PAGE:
Graphics card demand continues to surge (opens in new tab) and supply is slowly rising to meet it. Shipments already grew in 2021 and this demand is expected to continue for the foreseeable future. According to Digitimes Asia (opens in new tab), GPU shipments are expected to rise a further 10% over the course of 2022. If you’re in the market for a GPU, maybe, just maybe we’ll begin to see a downwards price trend once we come out of the Omicron slump.
The resurgent Omicron led pandemic is leading to worsening market conditions which will obviously hold things up. Semi-conductor shortages, isolating workforces and logistical delays are having the dual effect of reducing supply, and increasing demand. If you’re isolating at home or waiting for your workplace to open, the chances are you have some more time for gaming. Consoles still can’t be bought in main street stores.
Most of the tech CEOs have issued predictions (opens in new tab), with most seeing mid-late 2022 (opens in new tab) as the point at which shortages should begin to ease. That’s if we don’t see additional market shocks caused by geo-political concerns or resurgent trade wars.
Digitimes points out that consumer segment demand is actually slightly decreasing. This is likely to be a result of softer mining demand more than anything else. Mining GPU sales should begin to decline as the move of Ethereum to its planned Proof of Stake consensus mechanism draws closer. Once the date of the pre PoS difficulty bomb gets locked in, demand will continually reduce and eventually drop to almost zero as it becomes ever harder to recoup the costs of new mining purchases. Less mining demand means more cards in gaming rigs. And, if there are around 10% more cards that miners aren’t interested in, later in 2022 could be a nice time to be a gamer, we might even see some (cough cough) bargains! (opens in new tab) That’s the hope anyway.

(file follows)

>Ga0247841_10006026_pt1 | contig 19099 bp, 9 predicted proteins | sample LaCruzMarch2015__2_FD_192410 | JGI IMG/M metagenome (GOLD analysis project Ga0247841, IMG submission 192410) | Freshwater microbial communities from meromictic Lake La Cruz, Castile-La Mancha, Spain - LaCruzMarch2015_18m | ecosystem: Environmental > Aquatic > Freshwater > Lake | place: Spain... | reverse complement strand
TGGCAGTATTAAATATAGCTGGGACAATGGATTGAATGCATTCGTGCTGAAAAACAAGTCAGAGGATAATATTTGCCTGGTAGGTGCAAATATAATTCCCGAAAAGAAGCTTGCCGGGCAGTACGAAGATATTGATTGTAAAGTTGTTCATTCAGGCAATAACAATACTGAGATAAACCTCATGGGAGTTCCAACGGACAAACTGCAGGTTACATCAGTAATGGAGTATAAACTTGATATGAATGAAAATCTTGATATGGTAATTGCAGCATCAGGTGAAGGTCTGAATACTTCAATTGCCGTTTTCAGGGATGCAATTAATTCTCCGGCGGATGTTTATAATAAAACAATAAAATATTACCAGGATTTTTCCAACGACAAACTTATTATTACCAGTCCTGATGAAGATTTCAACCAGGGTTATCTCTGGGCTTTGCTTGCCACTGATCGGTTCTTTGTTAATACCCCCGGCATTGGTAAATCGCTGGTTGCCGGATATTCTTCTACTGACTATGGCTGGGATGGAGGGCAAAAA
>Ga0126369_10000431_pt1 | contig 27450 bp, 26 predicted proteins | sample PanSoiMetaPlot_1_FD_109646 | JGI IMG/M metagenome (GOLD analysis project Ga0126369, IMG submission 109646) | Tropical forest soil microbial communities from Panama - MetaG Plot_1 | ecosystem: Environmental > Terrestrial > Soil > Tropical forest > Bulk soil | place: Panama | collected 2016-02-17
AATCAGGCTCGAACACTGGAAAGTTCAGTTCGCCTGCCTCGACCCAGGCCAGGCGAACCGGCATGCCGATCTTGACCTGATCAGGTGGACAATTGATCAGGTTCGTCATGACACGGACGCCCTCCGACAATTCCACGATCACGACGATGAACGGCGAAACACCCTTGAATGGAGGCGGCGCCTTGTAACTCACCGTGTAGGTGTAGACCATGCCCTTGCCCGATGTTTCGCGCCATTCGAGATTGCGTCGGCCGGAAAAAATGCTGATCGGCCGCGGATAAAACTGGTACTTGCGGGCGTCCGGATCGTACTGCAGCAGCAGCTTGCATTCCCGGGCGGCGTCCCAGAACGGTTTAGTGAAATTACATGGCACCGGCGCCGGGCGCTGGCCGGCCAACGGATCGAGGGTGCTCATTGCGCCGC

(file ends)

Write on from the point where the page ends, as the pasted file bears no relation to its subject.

The notebook segment is also expected to grow, though perhaps not to the same levels as the desktop market. Digitimes points out that major notebook manufacturers including Apple and Dell have capacity booked for up to two years, which means they’re not expecting demand to drop off anytime soon.
The gaming GPU market will soon welcome Intel to the fray, though we had hoped that we might see its Arc series of GPUs (opens in new tab) released by now, it seems as though they are still a few months away. When that happens, gamers will have a third option. High end Arc cards aren’t expected to be 3090 Ti slayers, but they don’t need to be. If they come in at an affordable price, they will sell very well.
We’ve also got the imminent release of AMD’s RX 6500 XT (opens in new tab) as well as Nvidia’s RTX 3050 (opens in new tab). These cards will suit a casual 1080p gamer and will hopefully act as a bit of a pressure relief for a user looking for any kind of current generation GPU that won’t require selling a kidney.
On the bright side, it’s 2022! That means we can confidently say that things will improve later this year. Hey, it’s better than nothing!